But getting reception for the brothers’ favorite soccer games and news from their mother country was another story.

“We started getting a lot of Comcast people in,” Sal recalls the mid-1990s, “and we told them, ‘You guys are losing millions of dollars but not having RAI,’” the state-owned Italian network the provides news and sports.’ ”

The brothers couldn’t wait, and they ordered the Dish Network, which has an expended soccer package, before Comcast made RAI available along with a slew of soccer networks.

The food is too good to describe D’Angelo’s as a soccer restaurant, but many locals do come in, eat at the bar and watch the Phils, Sixers or Flyers. Not the Eagles, only because with the exception of Mother’s Day Sunday is a day of rest.

And D’Angelo’s reputation has made it around the National League. “Cliff Lee comes in to watch college basketball,” Sal says, “Tommy LaSorda likes bean soup and calamari, Joe Torre brought in a bunch of Dodgers and paid for everyone, Tony LaRussa would walk up from the 4 Seasons.”

 

younger shot dance floorBy 1999, Sal was ready to expand into an area that he had thought about for a long time.

“After we bought the building next door, we expanded on each floor,” Sal says, pointing out that he did the work in house. “And the space just off the main room is perfect for dancing.”

So each Friday and Saturday night, a completely different clientele comes to D’Angelo’s — younger, hipper, more rambunctious than the typical dining crowd — to dance the night away.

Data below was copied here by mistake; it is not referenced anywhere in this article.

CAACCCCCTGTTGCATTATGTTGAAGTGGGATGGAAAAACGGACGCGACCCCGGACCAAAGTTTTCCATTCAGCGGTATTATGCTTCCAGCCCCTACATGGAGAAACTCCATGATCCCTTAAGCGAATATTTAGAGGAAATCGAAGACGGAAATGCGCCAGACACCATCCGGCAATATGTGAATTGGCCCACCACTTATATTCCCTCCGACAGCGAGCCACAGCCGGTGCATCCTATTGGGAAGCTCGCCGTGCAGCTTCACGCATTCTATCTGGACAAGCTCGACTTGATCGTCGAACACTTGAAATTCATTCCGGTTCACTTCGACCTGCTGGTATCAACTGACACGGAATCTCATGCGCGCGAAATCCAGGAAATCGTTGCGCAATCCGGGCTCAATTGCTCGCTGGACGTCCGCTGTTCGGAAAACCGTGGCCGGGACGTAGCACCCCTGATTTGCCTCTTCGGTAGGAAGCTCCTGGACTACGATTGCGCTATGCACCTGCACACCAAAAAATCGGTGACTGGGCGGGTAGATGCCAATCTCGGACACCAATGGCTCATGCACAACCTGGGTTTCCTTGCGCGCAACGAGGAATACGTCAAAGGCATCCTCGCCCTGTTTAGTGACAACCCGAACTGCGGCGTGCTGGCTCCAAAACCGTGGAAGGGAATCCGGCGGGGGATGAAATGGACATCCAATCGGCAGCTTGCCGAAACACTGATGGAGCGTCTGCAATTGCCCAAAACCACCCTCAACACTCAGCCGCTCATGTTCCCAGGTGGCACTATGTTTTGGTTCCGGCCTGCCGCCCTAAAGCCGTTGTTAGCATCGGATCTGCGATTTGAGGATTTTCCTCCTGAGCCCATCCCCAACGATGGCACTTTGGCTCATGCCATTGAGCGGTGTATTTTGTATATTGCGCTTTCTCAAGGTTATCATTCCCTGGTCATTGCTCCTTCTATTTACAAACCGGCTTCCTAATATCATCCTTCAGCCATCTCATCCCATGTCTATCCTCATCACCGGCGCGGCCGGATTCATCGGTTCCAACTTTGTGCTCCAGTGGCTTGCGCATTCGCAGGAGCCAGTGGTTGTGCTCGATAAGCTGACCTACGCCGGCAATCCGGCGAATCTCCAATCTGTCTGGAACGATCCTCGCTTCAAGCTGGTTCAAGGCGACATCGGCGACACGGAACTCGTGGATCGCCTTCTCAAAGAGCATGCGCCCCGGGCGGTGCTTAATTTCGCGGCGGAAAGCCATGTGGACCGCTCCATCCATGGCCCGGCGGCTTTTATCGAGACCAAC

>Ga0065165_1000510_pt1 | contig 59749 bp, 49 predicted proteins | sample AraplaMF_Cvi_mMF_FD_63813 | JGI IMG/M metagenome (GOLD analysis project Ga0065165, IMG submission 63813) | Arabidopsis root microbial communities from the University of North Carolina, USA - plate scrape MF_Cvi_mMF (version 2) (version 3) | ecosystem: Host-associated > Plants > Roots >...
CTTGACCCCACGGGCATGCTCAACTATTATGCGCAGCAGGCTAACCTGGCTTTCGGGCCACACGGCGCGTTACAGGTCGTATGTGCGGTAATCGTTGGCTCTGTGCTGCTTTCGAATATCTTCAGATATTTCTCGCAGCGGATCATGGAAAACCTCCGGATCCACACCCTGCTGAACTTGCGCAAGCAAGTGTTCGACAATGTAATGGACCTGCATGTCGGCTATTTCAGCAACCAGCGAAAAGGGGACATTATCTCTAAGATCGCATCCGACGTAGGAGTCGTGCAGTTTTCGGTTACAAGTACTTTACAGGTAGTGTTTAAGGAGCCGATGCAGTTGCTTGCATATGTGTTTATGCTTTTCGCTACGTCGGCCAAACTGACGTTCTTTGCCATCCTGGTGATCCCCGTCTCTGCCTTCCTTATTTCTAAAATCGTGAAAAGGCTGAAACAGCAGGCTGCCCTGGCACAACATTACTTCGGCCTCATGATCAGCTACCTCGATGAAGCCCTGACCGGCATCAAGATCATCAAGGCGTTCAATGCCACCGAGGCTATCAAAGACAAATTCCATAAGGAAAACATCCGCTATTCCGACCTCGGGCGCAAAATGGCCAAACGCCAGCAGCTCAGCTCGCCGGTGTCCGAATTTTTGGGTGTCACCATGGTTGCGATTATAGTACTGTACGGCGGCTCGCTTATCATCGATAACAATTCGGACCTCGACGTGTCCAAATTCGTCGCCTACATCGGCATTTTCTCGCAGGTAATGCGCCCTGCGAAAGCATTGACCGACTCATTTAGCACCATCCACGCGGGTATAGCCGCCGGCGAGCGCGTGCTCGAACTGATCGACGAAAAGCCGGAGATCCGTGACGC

It would be fair to say that 20th St. goes through a metamorphisis, which is not always appreciated by the folks who reside on Rittenhouse Street and endure the extra traffic and noise as the clock approached midnight.

“A few neighbors were upset at first,” Sal says, “but we made sure the parking issue was taken care of with valet parking and we make sure the noise is at a minimum.”

Twentieth Street has also gone through a change of life in the 24 years that D’Angelo’s has been its anchor. The Rago fruit stand has made way for Maxx designer fruit store across the street, which is on the same side as Twenty Manning, one of the hippest bars and restaurants in town, which was opened by the Audrey Claire Taichman, whose Audrey Claire has anchored the south side of the street for more than 15 years. And in 2011 Taichman took over the seemingly haunted space caddie corner from D’Angelo’s with Cook, a 16-seat cooking/classroom that is almost always filled.

And then there is Spread Bagelry, which specializes in “Bagels made the Montreal way” — who knew that Canadian-style bagels are even better than New York-style! And The Bakeshop, a relatively new and popular bakery across the street. For the more mundane there are the 7-Eleven on the corner of 20th and Locust, in the space of a former Wawa which had been empty for three years, and Food and Friends on the corner of 20th and Spruce which draws a young clientele and also features the cheapest Nantucket Nectar ($1.49) in the city.

It is not true that D’Angelo’s created all this economic activity, but it is fair to say that Sal and Tony created a climate that makes people feel, well, welcome.

“All our lives we have tried to do a good job for people,” Sal says matter-of-factly about he and his brother Tony.

After 25 years, the people seem to agree.